Where's the Bt? Tracking the Protein's Fate During Ethanol Production
Microbiologist Nancy Nichols and
biochemical engineer Bruce Dien
add yeast to a bioreactor to
begin ethanol fermentation. Bt
and non-Bt corn hybrids were
compared for ethanol yields.
As ethanol's production as a cleaner-burning alternative to petroleum
fuels gains momentum, the research of Bruce S. Dien's team in Peoria,
Illinois, couldn't have come at a better time.
In fermentation experiments at ARS'
National Center for Agricultural Utilization Research, Dien's team charted
the biochemical fate of Bt protein during both wet- and dry-milling
of genetically modified (GM) corn into ethanol and other co-products.
His team also compiled early evidence that corn's ethanol yield is influenced
by how easily its starch breaks down as well as by how much starch it
"In our research with traditional alcohol fermentations, we found
that the digestibility of starch influenced ethanol production efficiency
as much as total starch content did, and that Bt protein in GM
corn was not detectable after fermentation," says Dien, a chemical
engineer in the Fermentation Biotechnology Research Unit (FBRU).
Both topics, he adds, are of interest to seed companies and corn farmers alike as they strive to tap into new, specialty-use markets for the grain crop. Ethanol is deemed a promising product as increasing concern over U.S. dependency on foreign oil has intensified the search for viable alternatives. (See "Bioenergy Today," Agricultural Research, April 2002, p. 4.)
Microbiologist Loren Iten
Bt stands for Bacillus thuringiensis, a soil bacterium
whose genes for making the protein have been copied and spliced into
corn plant DNA as a natural, built-in insecticide. Among the chief targets
of this biotechnological defense is the European corn borer, a moth
whose caterpillar stage costs U.S. farmers an estimated $1 billion annually
Bt corn has gone from less than one-half million acres planted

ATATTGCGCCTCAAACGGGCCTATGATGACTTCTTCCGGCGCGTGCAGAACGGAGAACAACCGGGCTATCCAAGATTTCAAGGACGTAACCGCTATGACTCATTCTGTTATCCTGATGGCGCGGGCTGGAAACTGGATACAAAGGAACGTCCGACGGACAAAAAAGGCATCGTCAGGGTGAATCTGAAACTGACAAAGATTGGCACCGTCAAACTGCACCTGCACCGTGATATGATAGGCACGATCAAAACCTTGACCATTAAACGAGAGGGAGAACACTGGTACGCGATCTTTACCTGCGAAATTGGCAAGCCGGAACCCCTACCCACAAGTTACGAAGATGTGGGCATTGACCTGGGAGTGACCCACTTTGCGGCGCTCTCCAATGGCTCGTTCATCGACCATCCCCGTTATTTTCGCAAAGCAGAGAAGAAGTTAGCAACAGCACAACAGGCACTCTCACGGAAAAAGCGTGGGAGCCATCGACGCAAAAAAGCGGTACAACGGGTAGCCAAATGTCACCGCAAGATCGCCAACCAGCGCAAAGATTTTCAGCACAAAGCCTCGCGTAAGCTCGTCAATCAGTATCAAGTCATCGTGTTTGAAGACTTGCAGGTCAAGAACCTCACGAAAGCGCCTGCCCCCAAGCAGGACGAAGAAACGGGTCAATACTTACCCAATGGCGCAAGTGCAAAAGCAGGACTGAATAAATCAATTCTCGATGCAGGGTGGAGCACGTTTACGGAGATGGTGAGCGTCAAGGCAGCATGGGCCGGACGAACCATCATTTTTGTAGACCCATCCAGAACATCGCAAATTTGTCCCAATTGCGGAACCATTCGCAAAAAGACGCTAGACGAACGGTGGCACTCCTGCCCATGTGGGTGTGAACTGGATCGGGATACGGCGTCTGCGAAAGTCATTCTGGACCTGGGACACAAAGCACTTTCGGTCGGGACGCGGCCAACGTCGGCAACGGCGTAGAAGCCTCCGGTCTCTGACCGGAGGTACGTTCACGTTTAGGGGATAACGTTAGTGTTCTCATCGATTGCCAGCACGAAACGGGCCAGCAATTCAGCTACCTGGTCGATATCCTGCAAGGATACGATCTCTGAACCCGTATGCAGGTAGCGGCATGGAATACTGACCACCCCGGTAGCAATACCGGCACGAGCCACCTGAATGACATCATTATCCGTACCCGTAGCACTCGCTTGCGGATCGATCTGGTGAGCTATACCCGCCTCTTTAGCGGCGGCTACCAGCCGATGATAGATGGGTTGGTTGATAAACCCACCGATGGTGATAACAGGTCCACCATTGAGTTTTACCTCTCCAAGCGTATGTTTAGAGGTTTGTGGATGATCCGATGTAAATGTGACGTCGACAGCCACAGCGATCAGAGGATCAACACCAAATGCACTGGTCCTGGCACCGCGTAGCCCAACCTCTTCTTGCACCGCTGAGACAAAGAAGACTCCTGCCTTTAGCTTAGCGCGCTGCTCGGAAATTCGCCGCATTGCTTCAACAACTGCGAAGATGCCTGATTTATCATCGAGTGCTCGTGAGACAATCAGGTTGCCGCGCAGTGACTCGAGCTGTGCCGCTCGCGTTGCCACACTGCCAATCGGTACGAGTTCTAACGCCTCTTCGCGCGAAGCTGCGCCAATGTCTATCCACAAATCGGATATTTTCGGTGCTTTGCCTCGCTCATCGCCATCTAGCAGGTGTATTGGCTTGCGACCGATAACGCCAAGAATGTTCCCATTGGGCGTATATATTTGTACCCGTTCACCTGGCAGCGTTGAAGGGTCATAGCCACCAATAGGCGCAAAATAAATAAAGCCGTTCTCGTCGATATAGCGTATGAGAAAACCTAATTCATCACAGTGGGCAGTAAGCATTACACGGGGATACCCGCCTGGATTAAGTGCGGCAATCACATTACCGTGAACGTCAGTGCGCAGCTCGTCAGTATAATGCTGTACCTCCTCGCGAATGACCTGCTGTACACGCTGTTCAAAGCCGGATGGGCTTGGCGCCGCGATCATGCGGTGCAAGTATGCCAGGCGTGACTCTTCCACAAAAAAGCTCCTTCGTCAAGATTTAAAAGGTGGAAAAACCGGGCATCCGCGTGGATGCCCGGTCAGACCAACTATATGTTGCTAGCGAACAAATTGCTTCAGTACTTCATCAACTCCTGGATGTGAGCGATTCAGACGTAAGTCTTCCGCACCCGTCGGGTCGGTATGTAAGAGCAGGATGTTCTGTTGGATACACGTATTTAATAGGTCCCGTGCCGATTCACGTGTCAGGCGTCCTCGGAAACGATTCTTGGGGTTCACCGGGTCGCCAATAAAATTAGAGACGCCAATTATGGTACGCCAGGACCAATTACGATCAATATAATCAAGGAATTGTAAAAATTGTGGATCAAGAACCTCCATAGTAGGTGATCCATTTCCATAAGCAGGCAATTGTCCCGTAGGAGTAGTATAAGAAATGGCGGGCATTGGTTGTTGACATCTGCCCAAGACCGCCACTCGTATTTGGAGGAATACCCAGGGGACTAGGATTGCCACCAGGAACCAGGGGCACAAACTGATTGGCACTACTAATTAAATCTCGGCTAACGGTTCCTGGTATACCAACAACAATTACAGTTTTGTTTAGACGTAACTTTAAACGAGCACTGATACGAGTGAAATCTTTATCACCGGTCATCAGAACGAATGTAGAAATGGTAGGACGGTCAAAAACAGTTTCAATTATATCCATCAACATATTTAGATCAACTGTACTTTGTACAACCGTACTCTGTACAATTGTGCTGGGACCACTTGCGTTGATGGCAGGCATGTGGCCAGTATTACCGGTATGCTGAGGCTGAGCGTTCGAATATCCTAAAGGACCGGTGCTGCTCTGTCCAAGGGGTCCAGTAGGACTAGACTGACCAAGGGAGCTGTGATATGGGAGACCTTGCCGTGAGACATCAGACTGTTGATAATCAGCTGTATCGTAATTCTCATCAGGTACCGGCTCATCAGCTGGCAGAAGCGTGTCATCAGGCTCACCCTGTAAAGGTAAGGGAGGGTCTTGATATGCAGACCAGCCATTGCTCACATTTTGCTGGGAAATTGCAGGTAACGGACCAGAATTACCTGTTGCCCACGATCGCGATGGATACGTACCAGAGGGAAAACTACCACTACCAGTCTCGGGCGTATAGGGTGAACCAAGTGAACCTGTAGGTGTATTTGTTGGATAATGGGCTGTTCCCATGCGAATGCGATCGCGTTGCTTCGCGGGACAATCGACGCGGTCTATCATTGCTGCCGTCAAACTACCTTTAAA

in 1996the year of its commercial debutto 19.5 million acres
in 2000, the latest year for which the Environmental Protection Agency
has statistics. Yet, despite the good attributed to Bt, such
as cost savings and environmental benefits from reduced use of chemical
insecticides, there's been little research on the protein's fate in
corn during processing into ethanol.
And with ethanol production forecasted to increase from the current
1.7 billion gallons to 4 billion gallons by 2006, the effect of Bt
corn on the biofuel's production presents something of an X-factor,
or unknown variable.
Are Bt ethanol yields the same as those from non-Bt crops?
And if Bt protein shows up during ethanol production, by what
methods could refiners detect and quantify it? These are some of the
questions posed to scientists by industry.
"There isn't a lot of research information out there because the
widespread use of Bt in corn is still relatively new," says
Rodney J. Bothast, a microbiologist at the FBRU. "And since some
Bt corn does enter ethanol production plants, we wanted to see
what happens to it."
So, in 2000, Dien, Bothast, and ARS microbiologist Loren B. Iten teamed
up with two other researchers, Lynda Barrios and Steven R. Eckhoff,
who had already done some preliminary wet- and dry-milling studies at
the University of Illinois Department of Agricultural Engineering in
Together, they designed small-scale, wet- and dry-milling experiments that would allow them to monitor Bt protein of two modified corn hybrids during all stages of ethanol production. They also compared the Bt corns' overall ethanol yield to that of non-Bt versions of the two hybrids. During each stage of the experiment, says Bothast, "we basically repeat in the lab what happens in an actual ethanol plant."
Steeped in Bt?
Wet-milling involves several steps, starting with soaking, or steeping,
corn in water and sulfur dioxide for 24 to 36 hours. During later stages,
the corn is ground up to facilitate separation of its starch, fiber,
germ oil, and protein. Glucose and other simple sugars derived from
the starch fraction are fermented inside giant vats containing live
cultures of Saccharomyces cerevisiae yeast.
"Starch is made up of glucose molecules hooked to one another
by a chemical bond known as an alpha-1,4 linkage," explains Bothast.
"During fermentation, the yeast takes up this glucose molecule,
metabolizes it, and converts it into two products: carbon dioxide and
In dry-milling, ground cornmeal is cooked during a liquefaction stage
with water and an enzyme, alpha-amylase. The enzyme helps breaks down
the starch fraction into smaller parts and keeps it from becoming a
gel. What's left is a mash that's later fermented into ethanol.
For their studies, Dien's team used 300-milliliter flasks or 2.5-liter
or 30-liter bioreactor tanks to ferment corn from two Bt-modified